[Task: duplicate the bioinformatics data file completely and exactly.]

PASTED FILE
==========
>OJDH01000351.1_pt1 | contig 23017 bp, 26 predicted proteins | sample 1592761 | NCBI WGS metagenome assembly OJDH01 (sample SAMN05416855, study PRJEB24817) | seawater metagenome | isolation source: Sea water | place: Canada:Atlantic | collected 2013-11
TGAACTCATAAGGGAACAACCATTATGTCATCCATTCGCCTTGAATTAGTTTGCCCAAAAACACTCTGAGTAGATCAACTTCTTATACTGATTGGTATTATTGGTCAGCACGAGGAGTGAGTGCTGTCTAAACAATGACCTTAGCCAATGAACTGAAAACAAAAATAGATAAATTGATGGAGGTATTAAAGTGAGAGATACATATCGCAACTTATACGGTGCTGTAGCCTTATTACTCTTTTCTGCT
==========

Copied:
>OJDH01000351.1_pt1 | contig 23017 bp, 26 predicted proteins | sample 1592761 | NCBI WGS metagenome assembly OJDH01 (sample SAMN05416855, study PRJEB24817) | seawater metagenome | isolation source: Sea water | place: Canada:Atlantic | collected 2013-11
TGAACTCATAAGGGAACAACCATTATGTCATCCATTCGCCTTGAATTAGTTTGCCCAAAAACACTCTGAGTAGATCAACTTCTTATACTGATTGGTATTATTGGTCAGCACGAGGAGTGAGTGCTGTCTAAACAATGACCTTAGCCAATGAACTGAAAACAAAAATAGATAAATTGATGGAGGTATTAAAGTGAGAGATACATATCGCAACTTATACGGTGCTGTAGCCTTATTACTCTTTTCTGCT